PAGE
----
Zionsville Times Sentinel

Commentary

August 14, 2013

Dropping acid, batteries not included

What is closest to the sun, flight of foot, and a deadly neurotoxin? Mercury: the planet; the Roman god; and Hg, the chemical element also called quicksilver. Having little in common beyond name, only the latter has immediate and damaging effect on us.

Although we seldom see mercury, which is like liquid silver at room temperature, it is all around us in air and water, often in our food and daily products. Used in the manufacture of many items including batteries, thermostats and lighting, mercury was also historically used for medicinal purposes. Some may still remember using Mercurochrome as a kid to heal cuts and scratches.

Mercurochrome has long been banned in the U.S. The use of mercury in paints was prohibited in 1990, as well as in herbicides just 15 years ago. The use of mercury in batteries was phased out over a decade ago.

According to the EPA, mercury poisoning can have impacts on “cognitive thinking, memory, attention, language, and fine motor and visual spatial skills,” and include symptoms such as tremors, dermatitis and muscle weakness. Emotional changes such as mood swings, nervousness and mental disturbances have also been reported, along with irreversible liver and kidney damage. The unborn and children are highly sensitive to mercury toxicity due to their developing brains and nervous systems.

See Wednesday's Times Sentinel for the full story.

1
Text Only
Commentary
  • Teach children to contribute as well as receive I receive a lot of emails and phone calls from parents facing difficulty in their parenting. Often parents ask, “What do I need to give my child? What do I need to do for my child?” While there are many moments we as parents need to give or do something, sometimes the answer lies in expecting from our children.

    July 23, 2014

  • Momma wasn't a sissy My mom was on a medical downslide for the last 20 years of her life, and I always wondered how she managed to keep going. She always said she was probably already dead but just too stubborn to lie down.

    July 23, 2014

  • They've been known to pick a song or two Someone I know — I don't even remember who — used to have a "You may be a Redneck if ..." daily calendar. One day it read: You may be a Redneck if your mother has a Lynyrd Skynyrd T-shirt.

    July 23, 2014

  • Expiring term heightens urgency of lawmaker’s mission State Rep. Rebecca Kubacki had plans for her return to the General Assembly next January. The two-term Republican from Kosciusko County wanted to exert “full force” to roll back a law that prevents the children of undocumented immigrants from paying in-state tuition to attend state colleges and universities.

    July 23, 2014

  • Exercise helps body resist injury I hurt myself last week. It’s a good one too. Low back, below the belt, all the way across. Hurt. When I get hurt, I am instantly grateful for the strength training and body care I do every week and the knowledge I’ve gain from moving my body regularly.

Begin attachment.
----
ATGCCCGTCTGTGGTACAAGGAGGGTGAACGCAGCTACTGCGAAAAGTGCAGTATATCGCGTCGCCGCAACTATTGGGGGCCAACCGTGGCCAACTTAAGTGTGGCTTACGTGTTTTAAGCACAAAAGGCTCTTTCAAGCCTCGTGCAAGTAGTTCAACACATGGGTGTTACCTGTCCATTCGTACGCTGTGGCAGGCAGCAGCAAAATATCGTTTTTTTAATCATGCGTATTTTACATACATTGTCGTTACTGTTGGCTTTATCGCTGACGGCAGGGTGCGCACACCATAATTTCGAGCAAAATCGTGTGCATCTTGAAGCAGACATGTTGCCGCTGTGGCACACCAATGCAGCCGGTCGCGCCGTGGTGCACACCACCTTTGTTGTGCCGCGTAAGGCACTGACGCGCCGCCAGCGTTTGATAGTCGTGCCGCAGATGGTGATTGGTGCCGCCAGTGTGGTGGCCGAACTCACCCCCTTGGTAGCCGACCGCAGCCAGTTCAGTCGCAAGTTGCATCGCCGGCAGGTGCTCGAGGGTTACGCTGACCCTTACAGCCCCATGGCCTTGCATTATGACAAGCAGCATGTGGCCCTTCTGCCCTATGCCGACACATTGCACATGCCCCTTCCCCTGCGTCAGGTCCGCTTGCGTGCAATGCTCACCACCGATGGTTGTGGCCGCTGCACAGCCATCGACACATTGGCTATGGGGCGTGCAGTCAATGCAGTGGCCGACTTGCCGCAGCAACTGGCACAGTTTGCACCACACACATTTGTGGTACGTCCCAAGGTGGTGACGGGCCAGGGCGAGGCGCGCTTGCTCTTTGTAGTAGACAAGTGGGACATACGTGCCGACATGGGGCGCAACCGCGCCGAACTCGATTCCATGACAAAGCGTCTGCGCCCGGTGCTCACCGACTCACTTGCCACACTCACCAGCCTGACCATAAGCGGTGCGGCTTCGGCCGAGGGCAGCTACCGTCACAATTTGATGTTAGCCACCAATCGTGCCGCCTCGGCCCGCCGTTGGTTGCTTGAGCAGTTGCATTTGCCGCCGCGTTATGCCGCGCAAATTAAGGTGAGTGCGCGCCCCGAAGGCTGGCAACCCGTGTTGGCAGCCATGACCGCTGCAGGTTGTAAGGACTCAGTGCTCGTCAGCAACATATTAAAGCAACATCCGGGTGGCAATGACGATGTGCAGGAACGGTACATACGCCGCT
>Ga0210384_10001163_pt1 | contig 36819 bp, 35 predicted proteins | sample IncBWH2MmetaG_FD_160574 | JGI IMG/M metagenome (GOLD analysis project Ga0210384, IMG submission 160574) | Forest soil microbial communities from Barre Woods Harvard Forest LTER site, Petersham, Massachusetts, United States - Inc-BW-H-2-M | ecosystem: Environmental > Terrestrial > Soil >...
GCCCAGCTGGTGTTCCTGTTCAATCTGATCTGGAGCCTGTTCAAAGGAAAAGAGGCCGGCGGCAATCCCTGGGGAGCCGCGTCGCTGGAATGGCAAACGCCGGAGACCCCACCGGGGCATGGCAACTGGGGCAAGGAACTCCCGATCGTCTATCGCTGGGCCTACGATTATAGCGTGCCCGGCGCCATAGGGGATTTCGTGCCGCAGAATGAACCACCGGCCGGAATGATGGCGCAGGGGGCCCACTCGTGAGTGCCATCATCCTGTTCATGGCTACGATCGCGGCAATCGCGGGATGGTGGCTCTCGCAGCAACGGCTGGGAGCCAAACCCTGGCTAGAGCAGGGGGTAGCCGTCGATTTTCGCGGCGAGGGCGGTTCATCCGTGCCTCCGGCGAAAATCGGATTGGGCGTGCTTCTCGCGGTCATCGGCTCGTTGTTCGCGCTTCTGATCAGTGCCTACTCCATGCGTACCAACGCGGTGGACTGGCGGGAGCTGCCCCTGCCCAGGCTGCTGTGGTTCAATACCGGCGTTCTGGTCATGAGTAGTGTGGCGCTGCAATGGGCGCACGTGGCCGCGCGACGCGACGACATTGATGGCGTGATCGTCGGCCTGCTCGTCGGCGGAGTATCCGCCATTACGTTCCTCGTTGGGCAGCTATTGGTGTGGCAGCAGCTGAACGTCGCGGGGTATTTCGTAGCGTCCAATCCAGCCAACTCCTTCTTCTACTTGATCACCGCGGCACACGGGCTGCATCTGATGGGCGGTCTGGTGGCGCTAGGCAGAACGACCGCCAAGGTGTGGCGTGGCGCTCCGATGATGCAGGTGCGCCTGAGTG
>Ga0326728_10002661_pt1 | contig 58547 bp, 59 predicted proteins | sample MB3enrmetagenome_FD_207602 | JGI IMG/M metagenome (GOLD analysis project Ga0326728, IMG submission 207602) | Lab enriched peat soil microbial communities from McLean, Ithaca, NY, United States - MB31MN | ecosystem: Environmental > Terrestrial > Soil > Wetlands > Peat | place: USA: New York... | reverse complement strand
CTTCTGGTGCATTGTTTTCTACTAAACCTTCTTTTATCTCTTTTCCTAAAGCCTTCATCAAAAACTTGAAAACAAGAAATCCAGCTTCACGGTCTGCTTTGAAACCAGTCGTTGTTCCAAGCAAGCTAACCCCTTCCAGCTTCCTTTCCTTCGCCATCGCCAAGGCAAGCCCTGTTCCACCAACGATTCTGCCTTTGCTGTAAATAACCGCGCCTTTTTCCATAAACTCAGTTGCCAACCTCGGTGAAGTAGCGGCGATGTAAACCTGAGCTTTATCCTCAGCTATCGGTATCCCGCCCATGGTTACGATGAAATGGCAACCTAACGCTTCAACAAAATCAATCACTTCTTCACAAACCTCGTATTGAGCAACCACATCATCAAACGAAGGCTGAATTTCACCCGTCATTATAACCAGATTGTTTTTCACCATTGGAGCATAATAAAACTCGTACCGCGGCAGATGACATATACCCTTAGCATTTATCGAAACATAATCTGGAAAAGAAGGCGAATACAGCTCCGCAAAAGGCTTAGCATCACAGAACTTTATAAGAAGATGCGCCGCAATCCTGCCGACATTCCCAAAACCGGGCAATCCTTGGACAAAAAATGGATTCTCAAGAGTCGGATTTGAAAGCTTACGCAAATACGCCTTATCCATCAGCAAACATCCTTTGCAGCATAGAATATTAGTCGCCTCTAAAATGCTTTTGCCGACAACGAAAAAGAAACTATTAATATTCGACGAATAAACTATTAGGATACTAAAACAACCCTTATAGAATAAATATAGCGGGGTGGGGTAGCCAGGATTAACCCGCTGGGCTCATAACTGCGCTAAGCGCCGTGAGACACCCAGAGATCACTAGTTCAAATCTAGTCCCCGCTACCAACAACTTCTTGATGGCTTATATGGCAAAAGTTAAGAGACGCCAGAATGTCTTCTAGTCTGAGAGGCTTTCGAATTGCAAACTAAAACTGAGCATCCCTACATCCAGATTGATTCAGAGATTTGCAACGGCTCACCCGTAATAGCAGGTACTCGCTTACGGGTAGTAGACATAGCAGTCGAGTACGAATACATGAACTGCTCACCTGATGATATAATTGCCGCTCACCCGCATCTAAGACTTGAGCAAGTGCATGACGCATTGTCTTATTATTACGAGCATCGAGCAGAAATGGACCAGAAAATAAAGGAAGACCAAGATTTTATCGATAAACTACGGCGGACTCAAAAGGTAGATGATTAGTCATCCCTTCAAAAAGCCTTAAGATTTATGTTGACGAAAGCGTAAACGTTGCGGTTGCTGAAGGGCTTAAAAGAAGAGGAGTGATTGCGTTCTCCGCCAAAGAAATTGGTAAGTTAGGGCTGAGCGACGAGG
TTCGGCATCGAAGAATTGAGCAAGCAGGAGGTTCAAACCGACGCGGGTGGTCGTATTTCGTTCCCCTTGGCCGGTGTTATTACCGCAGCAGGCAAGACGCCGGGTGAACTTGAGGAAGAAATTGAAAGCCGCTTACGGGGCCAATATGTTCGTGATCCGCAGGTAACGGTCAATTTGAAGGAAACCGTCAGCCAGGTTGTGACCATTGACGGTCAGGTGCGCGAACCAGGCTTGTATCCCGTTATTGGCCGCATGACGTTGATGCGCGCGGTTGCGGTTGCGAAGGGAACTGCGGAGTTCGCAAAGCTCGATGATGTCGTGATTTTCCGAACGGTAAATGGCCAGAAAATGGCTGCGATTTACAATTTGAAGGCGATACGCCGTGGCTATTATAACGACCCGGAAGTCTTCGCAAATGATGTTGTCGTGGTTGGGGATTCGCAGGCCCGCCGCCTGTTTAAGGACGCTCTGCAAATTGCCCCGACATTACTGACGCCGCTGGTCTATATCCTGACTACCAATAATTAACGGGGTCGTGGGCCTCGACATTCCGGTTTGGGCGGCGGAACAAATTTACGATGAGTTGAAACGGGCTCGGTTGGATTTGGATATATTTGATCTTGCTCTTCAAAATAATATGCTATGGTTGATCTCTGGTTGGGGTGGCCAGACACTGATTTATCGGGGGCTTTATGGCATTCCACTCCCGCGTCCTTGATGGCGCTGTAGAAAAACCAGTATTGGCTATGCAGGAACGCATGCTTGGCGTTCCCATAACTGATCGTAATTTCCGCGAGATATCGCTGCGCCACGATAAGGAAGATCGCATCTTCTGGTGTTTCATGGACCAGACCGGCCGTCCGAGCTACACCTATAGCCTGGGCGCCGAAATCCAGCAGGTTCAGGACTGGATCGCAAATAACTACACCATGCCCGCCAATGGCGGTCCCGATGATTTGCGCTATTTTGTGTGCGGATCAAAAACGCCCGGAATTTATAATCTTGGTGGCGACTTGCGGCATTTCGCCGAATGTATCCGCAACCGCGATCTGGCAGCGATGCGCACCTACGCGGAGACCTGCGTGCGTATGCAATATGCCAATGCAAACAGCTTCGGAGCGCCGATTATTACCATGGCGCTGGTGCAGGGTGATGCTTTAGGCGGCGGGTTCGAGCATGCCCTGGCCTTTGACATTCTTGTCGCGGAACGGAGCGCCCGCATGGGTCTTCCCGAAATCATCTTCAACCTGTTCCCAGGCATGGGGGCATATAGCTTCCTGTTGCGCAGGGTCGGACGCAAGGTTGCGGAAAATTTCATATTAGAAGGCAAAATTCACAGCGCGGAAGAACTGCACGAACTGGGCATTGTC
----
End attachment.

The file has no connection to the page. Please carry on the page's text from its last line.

July 23, 2014

  • A bee, or not to be It’s weird that while working in my garden I am always looking for insect damage as a positive sign. I spotted lots of torn leaves on my Dutchman’s Pipevine and was pleased. The vine is a larval food source — caterpillar food — for the Pipevine Swallowtail, one of Indiana’s many swallowtail butterflies.

    July 16, 2014

  • Basements aren’t just for tornadoes anymore The Lutheran church ladies are back in town at Beef & Boards performing “A Mighty Fortress is Our Basement.” The show runs through Aug. 17.

    July 16, 2014

  • Road to funding Indiana highways jammed If you’ve driven on either of Indiana’s two busiest interstates recently, you’ll understand why a blue-ribbon commission last week called for adding traffic lanes to those harrowing highways.

    July 16, 2014

  • Extension Service celebrates turning 100 On May 8, 1914, President Woodrow Wilson signed into law the federal Smith-Lever Act, which established the Cooperative Extension Service as a nonformal educational program designed to help people use research-based knowledge to improve their lives. In recognition of 2014 being the centennial year of the Extension Service, Purdue Extension – Boone County will commemorate the milestone with activities and displays at this year’s Boone County Fair.

    July 16, 2014

  • Vacation workout can be simple, convenient It’s vacation time, so many of my customers are requesting workouts they can do while on vacation to stay in shape. The tricky part is 1.) knowing what kind of equipment they will have, and 2.) if it’s too complicated, they won’t do it. So I like to keep it as simple as possible to minimize both of those barriers.

    July 9, 2014

Order Times Sentinel photos


Photos from July 2014

Facebook
Twitter Updates
AP Video
Power to Be Restored After Wash. Wildfire Crashed Air Algerie Plane Found in Mali Israel Mulls Ceasefire Amid Gaza Offensive In Case of Fire, Oxygen Masks for Pets Mobile App Gives Tour of Battle of Atlanta Sites Anti-violence Advocate Killed, but Not Silenced. Dempsey: Putin May Light Fire and Lose Control Arizona Prison Chief: Execution Wasn't Botched Calif. Police Investigate Peacock Shooting Death Raw: Protesters, Soldiers Clash in West Bank Police: Doctor Who Shot Gunman 'Saved Lives' 'Modern Family' Star on Gay Athletes Coming Out MN Twins Debut Beer Vending Machine DA: Pa. Doctor Fired Back at Hospital Gunman Raw: Iowa Police Dash Cam Shows Wild Chase
Hyperlocal Search
Premier Guide
Find a business

Walking Fingers
Maps, Menus, Store hours, Coupons, and more...
Premier Guide